by Steven Ertelt
July 21, 2005
Washington, DC (LifeNews.com) — Supreme Court nominee John Roberts appears to be pro-life in his views about the issue of abortion, but the philosophy his wife has on the topic is crystal clear. Attorney Jane Sullivan Roberts has been associated with the pro-life group Feminists for Life of America for more than a decade.
Mrs. Roberts, an attorney at the high-powered Washington law firm of Pillsbury Winthrop Shaw Pittman, currently serves as the pro bono legal counsel for the organization, which focuses on how abortion is a disservice to women.
From 1995 to 1999 she served as Executive Vice President on Feminist for Life’s board of directors.
"Jane is a brilliant attorney," says FFL executive director Serrin Foster. "We are very proud of her and appreciative of her service to Feminists for Life and women and children."
However, Foster told the Chicago Tribune that Jane Sullivan Roberts’ views doesn’t necessarily have a bearing on the Supreme Court nominee’s philosophy.
"In today’s world people know that spouses do different things," Foster said. "He is not associated with FFL. Her work and what she does should stand alone."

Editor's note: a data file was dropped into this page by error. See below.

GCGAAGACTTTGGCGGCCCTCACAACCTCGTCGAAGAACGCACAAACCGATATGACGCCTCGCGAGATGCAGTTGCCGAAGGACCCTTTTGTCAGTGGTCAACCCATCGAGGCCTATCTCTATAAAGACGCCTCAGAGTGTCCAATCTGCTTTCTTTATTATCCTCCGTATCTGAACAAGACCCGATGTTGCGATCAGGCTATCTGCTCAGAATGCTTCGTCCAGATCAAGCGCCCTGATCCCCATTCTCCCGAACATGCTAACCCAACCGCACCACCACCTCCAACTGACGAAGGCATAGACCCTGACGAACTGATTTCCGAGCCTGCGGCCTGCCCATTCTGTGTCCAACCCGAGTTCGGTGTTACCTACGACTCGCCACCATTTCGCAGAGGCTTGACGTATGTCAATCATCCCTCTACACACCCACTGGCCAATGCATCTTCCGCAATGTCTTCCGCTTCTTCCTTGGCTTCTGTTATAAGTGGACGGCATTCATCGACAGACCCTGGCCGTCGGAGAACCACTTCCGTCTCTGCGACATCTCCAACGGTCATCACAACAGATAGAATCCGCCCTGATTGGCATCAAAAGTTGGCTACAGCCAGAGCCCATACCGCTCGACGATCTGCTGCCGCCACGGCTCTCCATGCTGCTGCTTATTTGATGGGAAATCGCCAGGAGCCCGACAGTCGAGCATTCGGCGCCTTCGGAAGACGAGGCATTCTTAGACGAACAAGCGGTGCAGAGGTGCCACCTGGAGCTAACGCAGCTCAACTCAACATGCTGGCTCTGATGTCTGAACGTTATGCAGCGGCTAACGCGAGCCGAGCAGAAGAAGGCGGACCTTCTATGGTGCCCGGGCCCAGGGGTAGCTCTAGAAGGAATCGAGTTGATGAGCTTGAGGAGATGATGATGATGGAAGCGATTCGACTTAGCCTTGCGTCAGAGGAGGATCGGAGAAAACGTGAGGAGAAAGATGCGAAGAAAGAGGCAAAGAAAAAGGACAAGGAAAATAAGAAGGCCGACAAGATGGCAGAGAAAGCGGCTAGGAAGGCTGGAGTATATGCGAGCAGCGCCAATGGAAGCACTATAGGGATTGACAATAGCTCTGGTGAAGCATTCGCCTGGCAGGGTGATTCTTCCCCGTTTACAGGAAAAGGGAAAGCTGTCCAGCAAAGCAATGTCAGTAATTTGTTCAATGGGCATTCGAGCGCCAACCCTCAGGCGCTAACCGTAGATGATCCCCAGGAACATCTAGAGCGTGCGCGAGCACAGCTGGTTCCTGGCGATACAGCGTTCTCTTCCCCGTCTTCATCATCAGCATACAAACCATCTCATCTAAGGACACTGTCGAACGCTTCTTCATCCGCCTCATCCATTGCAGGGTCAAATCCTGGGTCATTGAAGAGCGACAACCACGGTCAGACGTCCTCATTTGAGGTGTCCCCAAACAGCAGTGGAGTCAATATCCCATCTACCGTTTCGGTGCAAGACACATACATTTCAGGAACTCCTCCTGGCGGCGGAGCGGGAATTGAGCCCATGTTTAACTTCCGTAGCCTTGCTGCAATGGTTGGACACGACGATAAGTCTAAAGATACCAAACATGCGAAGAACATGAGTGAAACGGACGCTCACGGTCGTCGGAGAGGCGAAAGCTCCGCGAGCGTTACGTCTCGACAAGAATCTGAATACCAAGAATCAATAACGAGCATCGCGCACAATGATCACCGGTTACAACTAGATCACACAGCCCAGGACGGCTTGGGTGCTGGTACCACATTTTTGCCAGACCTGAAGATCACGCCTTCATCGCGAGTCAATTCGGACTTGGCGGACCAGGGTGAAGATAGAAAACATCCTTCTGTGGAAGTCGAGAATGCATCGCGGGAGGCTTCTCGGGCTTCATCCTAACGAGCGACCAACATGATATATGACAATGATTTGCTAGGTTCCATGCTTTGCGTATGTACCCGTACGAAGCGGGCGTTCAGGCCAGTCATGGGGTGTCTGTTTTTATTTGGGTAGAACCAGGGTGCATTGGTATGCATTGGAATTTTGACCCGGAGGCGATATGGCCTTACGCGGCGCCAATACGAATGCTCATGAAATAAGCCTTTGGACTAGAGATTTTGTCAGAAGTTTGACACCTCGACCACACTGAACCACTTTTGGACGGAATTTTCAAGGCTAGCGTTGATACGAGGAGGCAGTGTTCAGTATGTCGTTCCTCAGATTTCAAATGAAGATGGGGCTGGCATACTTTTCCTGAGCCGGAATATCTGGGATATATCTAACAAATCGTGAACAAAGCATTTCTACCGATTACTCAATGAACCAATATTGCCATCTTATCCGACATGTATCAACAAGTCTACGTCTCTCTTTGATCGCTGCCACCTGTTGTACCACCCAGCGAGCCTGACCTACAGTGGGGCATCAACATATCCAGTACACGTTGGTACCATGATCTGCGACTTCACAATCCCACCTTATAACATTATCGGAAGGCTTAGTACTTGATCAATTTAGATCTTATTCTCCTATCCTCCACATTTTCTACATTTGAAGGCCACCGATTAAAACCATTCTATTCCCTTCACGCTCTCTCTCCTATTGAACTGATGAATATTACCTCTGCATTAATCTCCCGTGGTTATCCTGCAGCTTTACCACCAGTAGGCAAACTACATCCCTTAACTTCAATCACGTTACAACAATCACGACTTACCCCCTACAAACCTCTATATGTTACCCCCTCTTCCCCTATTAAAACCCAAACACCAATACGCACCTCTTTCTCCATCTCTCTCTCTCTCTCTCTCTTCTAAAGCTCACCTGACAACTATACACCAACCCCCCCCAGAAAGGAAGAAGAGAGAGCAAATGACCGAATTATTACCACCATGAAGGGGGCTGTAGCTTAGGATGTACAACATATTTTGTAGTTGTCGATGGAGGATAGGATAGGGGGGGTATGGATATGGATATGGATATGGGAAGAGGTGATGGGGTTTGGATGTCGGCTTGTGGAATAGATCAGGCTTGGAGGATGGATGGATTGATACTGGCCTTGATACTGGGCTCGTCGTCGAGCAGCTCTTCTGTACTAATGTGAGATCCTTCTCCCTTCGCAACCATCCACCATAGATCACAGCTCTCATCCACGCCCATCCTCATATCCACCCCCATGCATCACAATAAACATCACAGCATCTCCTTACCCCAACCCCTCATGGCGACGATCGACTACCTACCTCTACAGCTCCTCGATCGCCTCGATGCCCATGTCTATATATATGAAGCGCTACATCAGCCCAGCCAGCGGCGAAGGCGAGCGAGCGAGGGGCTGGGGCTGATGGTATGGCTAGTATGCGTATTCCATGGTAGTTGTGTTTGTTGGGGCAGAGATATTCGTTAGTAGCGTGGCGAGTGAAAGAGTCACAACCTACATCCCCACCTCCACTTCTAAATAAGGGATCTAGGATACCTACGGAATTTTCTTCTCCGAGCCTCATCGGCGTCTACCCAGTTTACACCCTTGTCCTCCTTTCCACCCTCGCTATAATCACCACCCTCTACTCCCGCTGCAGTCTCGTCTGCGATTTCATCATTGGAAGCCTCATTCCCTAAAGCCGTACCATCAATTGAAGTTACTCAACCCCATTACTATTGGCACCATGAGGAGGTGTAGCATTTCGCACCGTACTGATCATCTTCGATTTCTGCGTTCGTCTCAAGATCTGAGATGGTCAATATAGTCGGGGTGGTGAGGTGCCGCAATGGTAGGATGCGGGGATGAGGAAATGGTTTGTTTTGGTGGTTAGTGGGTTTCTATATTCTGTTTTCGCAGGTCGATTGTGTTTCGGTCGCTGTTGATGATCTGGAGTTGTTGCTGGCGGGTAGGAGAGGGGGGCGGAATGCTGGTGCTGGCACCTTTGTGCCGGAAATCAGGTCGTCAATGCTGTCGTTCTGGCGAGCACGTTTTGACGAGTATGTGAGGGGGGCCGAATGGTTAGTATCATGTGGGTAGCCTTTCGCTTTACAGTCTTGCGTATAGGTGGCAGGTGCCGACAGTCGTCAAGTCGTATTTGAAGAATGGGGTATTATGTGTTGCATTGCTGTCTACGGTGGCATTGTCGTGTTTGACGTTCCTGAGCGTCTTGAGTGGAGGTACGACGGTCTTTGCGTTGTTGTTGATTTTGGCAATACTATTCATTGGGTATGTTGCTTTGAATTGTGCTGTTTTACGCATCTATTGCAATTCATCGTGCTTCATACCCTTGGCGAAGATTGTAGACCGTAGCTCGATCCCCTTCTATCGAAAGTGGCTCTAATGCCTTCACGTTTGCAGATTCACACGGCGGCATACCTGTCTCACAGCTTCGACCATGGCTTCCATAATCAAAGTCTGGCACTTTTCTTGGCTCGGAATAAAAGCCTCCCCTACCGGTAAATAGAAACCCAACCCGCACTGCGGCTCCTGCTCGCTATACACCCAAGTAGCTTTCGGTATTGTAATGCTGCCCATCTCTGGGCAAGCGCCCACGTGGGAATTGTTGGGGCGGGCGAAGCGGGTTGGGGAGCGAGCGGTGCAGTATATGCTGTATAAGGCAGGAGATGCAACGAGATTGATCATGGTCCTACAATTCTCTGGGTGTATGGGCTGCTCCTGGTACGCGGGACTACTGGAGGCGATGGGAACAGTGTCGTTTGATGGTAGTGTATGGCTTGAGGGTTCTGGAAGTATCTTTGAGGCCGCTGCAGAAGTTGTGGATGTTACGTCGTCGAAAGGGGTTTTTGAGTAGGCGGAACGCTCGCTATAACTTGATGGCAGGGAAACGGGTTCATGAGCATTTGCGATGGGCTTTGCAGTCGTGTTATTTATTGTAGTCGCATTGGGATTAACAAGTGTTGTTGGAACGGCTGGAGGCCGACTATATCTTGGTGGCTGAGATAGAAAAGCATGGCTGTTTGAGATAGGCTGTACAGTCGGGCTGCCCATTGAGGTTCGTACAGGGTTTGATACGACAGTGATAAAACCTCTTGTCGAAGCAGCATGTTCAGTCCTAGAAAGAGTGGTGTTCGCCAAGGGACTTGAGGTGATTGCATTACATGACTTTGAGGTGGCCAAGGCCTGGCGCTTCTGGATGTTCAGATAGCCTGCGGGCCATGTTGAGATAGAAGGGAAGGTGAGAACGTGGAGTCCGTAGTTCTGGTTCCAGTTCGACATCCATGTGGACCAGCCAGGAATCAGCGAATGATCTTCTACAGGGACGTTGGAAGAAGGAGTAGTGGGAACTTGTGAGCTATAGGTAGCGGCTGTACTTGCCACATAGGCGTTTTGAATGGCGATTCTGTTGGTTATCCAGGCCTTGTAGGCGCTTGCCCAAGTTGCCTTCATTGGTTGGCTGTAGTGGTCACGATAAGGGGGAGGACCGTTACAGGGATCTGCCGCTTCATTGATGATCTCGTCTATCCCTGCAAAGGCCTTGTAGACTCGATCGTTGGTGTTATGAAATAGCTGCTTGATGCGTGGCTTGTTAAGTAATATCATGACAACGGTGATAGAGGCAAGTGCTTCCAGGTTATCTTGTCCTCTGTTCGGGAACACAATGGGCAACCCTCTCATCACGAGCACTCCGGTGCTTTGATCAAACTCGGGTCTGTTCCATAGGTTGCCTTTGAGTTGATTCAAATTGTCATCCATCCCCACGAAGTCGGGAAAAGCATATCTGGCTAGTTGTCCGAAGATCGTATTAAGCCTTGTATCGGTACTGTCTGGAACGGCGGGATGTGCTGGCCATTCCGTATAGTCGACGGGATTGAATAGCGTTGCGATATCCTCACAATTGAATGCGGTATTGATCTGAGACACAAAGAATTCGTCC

Roberts’ involvement underscores the unique approach the pro-life group takes as it seeks to educate society that women should not lose normal privileges because they are pregnant.
In 1998, she drafted an affidavit for the organization for a Kentucky case brought by the American Civil Liberties Union on behalf of teenage mothers denied membership in the National Honor Society. The academic group claimed the teen mothers should not be a part of the group because of their pregnancies, despite their achievement in the classroom.
Feminists for Life argued that the Grant County, Kentucky, school system had discriminated against the two students, violating Title IX of the Education Amendments of 1972, the state and federal constitutions, and the Kentucky Civil Rights Act. The organization said the teenagers would have been able to be a part of the honor society had they had abortions — a situation Foster’s group deplores.
Ultimately, courts decided in favor of the students and ruled the pregnant teens must be allowed to be a part of the honor society because their grades warranted membership.
During Mrs. Roberts’ term on the FFL board, the organization joined other feminist groups in arguing for passage of the Violence Against Women Act, fought for enhancing child support enforcement, and fighting child exclusion provisions in welfare reform which would have encouraged abortions.
Now, Roberts primarily does work for the organization on trademark issues and contracts for employees.
The Robertses married in 1996, when they were both in their 40s and the couple tried to have children. The were not successful and the two have since adopted two children, Josephine and John, now 5 and 4.
Related web sites:
Feminists for Life of America – https://www.feministsforlife.org